United States

United States


The first summit dedicated to the impact of wind plant on birds was held in July in Colorado. The summit identified six areas of further study: defining the problem on why birds enter wind farms; what impact, if any, there is on avian populations; possible mitigation measures; and preparations of protocols for future avian research. The conference decided to form an avian sub-committee under the National Wind Co-ordinating Committee -- an advisory group of utilities, environmentalists, wind representatives and consumers that is still drawing up its charter.

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Just over 50 of people from North America and Europe attended the first conference devoted specifically to the issue of bird kills and wind power in America. Held in late July in Colorado, the birds summit identified six areas of further study. The Avian Windpower Conference was sponsored by the National Energy Renewable Laboratory (NREL), National Audubon Society, Union of Concerned Scientists (UCS) and the Electric Power Research Institute (EPRI). Industry representatives, bird consultants and independent bird experts spent two-days in discussion and listening to presentations.

Research is needed on defining the problem, on why birds enter wind farms, what impact, if any, there is on avian populations, possible mitigation measures and protocols needed for future avian research, said Bob Thresher of NREL, assessing the summit. The conference decided to form an avian sub-committee at the National Wind Co-ordinating Committee -- an advisory group of utilities, environmentalists, wind representatives and consumers that is still drawing up its charter.

NREL will also probably issue a competitive solicitation this fall or winter to cover some aspects of research, said Thresher. Money will come from the 1995 wind budget. The preliminary figure being discussed is $2 million, although nothing has yet been finalised. He said, too, that EPRI and larger industry members will probably fund avian studies. Kenetech has already put substantial funding into bird studies.

"It was a lot of getting to know each other," said Thresher of the meeting. "I think it was extremely productive. We got the industry folks, the environmentalists, and researchers in avian issues to sit down and talk -- and we found out we had some common ground." All those present were invited to the conference. Most paid their own way, although NREL financed the attendance of six or seven technical specialists, he said. "It was a good first meeting of people in the community who have input into the process," agreed Ed DeMeo, manager of EPRI's Solar Power Programme. "It's clear the issues are not real well understood. The data are spotty or don't correspond to a representative situation."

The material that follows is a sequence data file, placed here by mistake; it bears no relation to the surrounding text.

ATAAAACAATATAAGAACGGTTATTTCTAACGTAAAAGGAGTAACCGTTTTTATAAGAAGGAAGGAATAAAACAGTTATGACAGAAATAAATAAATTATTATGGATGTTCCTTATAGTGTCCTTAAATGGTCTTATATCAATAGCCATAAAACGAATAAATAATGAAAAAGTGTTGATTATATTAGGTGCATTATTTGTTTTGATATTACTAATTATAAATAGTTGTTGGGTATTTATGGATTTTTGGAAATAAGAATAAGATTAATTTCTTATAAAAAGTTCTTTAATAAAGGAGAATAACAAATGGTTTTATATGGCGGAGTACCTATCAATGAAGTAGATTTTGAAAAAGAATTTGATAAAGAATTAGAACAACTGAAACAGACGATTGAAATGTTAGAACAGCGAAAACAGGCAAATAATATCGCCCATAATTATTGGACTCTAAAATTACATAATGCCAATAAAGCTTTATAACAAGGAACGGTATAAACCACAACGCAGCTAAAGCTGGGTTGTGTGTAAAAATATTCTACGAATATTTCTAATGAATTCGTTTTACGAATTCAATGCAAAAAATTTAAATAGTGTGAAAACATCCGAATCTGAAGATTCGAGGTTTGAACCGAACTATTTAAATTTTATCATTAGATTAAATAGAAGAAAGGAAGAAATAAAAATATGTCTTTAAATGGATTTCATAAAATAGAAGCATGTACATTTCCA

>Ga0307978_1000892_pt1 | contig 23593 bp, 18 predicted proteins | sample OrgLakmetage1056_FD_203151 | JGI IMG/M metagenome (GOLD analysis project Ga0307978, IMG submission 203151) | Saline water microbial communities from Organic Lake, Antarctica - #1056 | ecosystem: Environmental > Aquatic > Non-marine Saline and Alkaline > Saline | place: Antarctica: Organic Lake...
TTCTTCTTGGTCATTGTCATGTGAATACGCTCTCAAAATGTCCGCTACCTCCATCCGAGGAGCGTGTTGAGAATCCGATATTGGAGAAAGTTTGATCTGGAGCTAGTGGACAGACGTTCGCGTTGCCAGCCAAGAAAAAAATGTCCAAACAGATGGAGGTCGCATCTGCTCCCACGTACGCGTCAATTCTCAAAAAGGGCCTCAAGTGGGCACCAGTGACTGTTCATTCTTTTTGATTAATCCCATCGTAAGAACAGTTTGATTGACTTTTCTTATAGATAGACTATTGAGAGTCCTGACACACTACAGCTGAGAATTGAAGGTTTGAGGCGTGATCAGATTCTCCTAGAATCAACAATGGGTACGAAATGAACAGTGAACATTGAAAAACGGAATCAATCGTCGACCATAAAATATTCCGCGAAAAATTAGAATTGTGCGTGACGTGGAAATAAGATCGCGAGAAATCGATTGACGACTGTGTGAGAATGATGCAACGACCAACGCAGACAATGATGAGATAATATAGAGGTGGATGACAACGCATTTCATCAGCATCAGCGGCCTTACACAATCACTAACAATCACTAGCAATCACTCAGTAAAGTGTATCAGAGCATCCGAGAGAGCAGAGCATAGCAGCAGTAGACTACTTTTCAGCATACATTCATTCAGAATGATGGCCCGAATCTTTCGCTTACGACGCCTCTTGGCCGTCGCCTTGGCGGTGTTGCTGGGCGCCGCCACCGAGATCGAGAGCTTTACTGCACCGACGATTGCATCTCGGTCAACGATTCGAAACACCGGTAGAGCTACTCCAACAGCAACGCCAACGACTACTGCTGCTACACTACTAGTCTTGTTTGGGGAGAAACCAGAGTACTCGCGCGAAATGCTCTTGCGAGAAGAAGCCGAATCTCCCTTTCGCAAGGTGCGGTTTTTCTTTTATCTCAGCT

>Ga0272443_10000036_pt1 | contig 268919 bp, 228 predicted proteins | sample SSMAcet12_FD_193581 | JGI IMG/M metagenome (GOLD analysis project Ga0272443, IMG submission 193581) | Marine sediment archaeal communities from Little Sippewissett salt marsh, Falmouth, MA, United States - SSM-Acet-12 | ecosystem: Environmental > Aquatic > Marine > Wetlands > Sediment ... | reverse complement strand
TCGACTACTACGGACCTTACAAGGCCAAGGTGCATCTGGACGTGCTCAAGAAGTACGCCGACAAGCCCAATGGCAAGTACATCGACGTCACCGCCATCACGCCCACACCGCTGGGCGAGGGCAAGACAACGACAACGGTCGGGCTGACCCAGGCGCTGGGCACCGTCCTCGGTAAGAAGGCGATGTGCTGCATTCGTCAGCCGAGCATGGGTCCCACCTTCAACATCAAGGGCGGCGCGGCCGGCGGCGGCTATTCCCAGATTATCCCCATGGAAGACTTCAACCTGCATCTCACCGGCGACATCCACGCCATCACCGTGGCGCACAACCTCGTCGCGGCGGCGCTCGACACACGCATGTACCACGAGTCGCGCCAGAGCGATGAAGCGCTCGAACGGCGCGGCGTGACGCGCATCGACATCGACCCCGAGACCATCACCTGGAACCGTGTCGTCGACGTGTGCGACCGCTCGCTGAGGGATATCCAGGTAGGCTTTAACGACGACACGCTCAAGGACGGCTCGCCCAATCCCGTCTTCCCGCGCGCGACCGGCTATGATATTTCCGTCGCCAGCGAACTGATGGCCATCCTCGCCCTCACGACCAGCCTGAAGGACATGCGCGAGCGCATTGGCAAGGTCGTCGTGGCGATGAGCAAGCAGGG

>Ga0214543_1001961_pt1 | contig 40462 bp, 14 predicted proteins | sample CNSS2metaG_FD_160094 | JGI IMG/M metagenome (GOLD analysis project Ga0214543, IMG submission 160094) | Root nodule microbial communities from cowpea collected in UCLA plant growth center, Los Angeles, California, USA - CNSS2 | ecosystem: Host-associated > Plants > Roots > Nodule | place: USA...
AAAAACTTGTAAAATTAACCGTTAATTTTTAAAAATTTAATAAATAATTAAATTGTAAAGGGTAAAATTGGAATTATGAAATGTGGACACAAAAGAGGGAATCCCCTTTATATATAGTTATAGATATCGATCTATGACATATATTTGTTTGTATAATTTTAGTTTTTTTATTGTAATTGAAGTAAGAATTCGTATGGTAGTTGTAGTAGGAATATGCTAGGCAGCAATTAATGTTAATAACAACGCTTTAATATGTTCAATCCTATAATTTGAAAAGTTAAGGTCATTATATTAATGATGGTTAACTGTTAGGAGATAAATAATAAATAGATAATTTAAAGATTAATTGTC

Michael Brower, research director at UCS, also said the meeting was a vital first step. But he stressed, "It has to be followed up by continued consultation." Sheila Byrne of Pacific Gas & Electric, also representing the Edison Electric Institute, commented that perhaps the content was not as specific as the organisers had hoped. The attendance of European authorities -- such as Johanna Winkelman representing the Danish Society for the Protection of Birds, and Ramon Marti of the Spanish Ornithological Society -- was most valuable in the meeting, she said.

Marti gave an impromptu presentation. He cited informal preliminary data that griffon vultures and other birds are being killed at wind farms in Tarifa, southern Spain, explaining the area is a "pinch point" where migratory birds cross the narrow Straits of Gibraltar to and from Africa . A potential problem did seem to be identified, but the necessary data has not yet been gathered to verify it, said Thresher.

Summing up the event, Thresher said it was agreed that further research is needed in the following areas:

¥ how avian issues should be defined -- by the number of birds in the area, deaths in a wind farm, flights through it, or by some other criterion

¥ why birds enter wind farms -- data are only preliminary and from one area (Altamont Pass) and the problem does not appear to exist elsewhere in wind development areas of California;

¥ what are the effects, if any, on avian population, regionally, nationally or cumulatively for all birds or for one species

¥ what can be done to mitigate the problem observed so far in the Altamont Pass

¥ what protocols to establish for research so that studies can be compared without stifling creativity.

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